The Good Guys merger with JB Hi-Fi in 2016 resulted in the two companies giving up their suburban offices at Essendon and Chadstone Shopping Centre and meeting in the middle – the IBM building at Southgate.

JLL agents Tim Sugar and Josh Tebb did the deal with Charter Keck Cramer acting for the Good Guys.

Tatts it

In another sign of the times, the old news and Tatts agency at 511-513 Riversdale Road, Camberwell, has been given a new lease on life as a gym.

The 400 sq m shop has been leased by AX-listed Viva Leisure’s Hiit Republic for 10 years in a deal struck by CBRE agents Jason Orenbuch and Zelman Ainsworth.

The shops at the Junction, including the Curry House next door, sold last year for $4.65 million to a locally-based Malaysian investor. The vendor was Zagame Holdings.

The old news and Tatts agency at 511-513 Riversdale Road will become a gym.

The old news and Tatts agency at 511-513 Riversdale Road will become a gym.Credit:

Great Gatsby

Other new leases inked under lockdown include new furniture retailer Gatsby Living, which has taken space in the Northland Homemaker Centre.

The deal was negotiated by Leedwell Property’s Chris Parry, with Tom Perkins and Nick Segran, who said there was interest from a number of retailers for the space.

“We transacted an off market deal in a matter of weeks during stage four restrictions,” Mr Parry said.

“A number of large format retailers have had strong sales results and this has been underpinning activity,” he said.

Gatsby Living has taken a seven year lease on the 1120 sq m showroom – unit 15 at 19-33 Murray Road. Market rents are around $285-325 a sq m.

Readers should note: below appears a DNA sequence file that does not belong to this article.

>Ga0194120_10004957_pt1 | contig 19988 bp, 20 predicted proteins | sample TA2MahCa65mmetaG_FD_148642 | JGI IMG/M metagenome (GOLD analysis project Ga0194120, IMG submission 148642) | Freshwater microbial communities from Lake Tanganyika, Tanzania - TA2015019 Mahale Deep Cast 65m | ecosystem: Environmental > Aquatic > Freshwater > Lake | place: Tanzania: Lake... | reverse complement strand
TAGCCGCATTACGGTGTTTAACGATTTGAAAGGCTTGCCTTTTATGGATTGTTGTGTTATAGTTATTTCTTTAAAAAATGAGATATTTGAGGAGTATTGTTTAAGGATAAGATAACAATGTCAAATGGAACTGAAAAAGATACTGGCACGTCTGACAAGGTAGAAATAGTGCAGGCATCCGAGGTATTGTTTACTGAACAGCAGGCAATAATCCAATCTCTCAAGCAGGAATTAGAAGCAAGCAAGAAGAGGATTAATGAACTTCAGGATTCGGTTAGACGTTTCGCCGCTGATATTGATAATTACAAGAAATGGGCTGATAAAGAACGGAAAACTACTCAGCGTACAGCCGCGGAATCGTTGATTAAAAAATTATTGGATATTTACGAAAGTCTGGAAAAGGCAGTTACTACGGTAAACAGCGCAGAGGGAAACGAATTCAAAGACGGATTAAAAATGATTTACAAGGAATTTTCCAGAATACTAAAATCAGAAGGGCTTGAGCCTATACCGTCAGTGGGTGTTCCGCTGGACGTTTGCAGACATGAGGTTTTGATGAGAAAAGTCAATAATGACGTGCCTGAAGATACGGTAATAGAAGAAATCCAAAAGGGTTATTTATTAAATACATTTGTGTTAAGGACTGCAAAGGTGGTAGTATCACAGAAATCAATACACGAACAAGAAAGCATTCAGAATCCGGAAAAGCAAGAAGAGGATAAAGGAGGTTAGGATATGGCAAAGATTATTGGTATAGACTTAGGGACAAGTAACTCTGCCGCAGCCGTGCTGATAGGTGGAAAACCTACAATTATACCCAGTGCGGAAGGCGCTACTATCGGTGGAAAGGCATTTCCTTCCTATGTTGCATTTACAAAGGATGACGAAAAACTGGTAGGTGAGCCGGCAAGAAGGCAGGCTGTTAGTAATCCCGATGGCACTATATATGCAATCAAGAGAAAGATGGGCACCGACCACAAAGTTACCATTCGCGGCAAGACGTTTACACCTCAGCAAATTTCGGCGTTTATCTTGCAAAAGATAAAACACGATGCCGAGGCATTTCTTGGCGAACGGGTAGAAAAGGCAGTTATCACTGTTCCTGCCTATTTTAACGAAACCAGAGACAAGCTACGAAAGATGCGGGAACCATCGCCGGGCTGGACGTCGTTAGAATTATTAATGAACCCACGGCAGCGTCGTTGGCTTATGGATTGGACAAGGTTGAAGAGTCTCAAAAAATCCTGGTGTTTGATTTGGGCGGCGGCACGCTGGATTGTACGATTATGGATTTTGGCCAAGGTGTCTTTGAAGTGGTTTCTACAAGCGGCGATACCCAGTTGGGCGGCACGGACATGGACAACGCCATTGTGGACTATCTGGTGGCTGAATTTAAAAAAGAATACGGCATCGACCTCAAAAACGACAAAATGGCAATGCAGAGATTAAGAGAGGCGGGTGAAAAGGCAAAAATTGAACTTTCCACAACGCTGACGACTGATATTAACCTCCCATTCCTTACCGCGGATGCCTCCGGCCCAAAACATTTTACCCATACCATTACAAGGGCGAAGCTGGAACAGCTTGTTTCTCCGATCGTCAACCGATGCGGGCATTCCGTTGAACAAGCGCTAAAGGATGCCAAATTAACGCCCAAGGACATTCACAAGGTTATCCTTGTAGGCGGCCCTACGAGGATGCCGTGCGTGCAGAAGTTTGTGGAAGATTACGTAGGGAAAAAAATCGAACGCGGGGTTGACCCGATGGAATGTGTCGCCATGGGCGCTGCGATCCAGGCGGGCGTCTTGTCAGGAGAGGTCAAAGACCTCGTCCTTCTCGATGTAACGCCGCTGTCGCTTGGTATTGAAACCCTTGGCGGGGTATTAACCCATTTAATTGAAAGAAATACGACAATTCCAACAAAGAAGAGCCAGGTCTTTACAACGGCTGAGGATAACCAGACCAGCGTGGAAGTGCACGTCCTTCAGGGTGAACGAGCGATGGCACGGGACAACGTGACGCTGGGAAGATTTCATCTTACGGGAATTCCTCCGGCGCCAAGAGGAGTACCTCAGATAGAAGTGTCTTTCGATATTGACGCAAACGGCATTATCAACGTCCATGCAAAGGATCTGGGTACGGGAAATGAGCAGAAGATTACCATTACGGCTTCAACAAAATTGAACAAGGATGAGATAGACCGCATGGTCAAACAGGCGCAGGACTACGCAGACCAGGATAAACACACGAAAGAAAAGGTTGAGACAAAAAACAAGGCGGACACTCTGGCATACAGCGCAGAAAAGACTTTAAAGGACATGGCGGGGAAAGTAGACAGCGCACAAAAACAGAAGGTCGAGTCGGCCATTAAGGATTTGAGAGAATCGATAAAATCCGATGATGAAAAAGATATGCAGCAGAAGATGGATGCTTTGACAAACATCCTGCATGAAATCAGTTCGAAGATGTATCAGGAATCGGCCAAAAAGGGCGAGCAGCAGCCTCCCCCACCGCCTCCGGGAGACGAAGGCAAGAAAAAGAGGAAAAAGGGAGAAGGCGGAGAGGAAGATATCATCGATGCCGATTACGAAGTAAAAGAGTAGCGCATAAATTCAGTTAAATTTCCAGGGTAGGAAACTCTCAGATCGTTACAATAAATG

Let’s hope our future has more substance than the fragile glittery world of bootlegger Jay Gatsby, for whom F. Scott Fitzgerald’s The Great Gatsby was named.

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Investors snap up child care centres and development sites for higher returns


Michael Vanstone, who heads up Burgess Rawson Sydney’s Childcare Team, said the milestone highlighted the strength of childcare as an investment class, both nationally and across New South Wales.

“Many aspects of the commercial property industry are as strong now as they were pre-COVID and early childhood education is a clear example of that,” Mr Vanstone said.

“Childcare centre yields have held firm in recent months despite the challenges of COVID-19 to the sector, with our latest childcare yields remaining consistent with those sold late last year.”

Burgess Rawson recently sold a G8 Education childcare centre in Horningsea Park, Sydney for $3.1 million at a 4.19 per cent yield and a childcare centre for $4.2 million at a yield of 6.98 per cent at Singleton, in the Hunter Valley, NSW.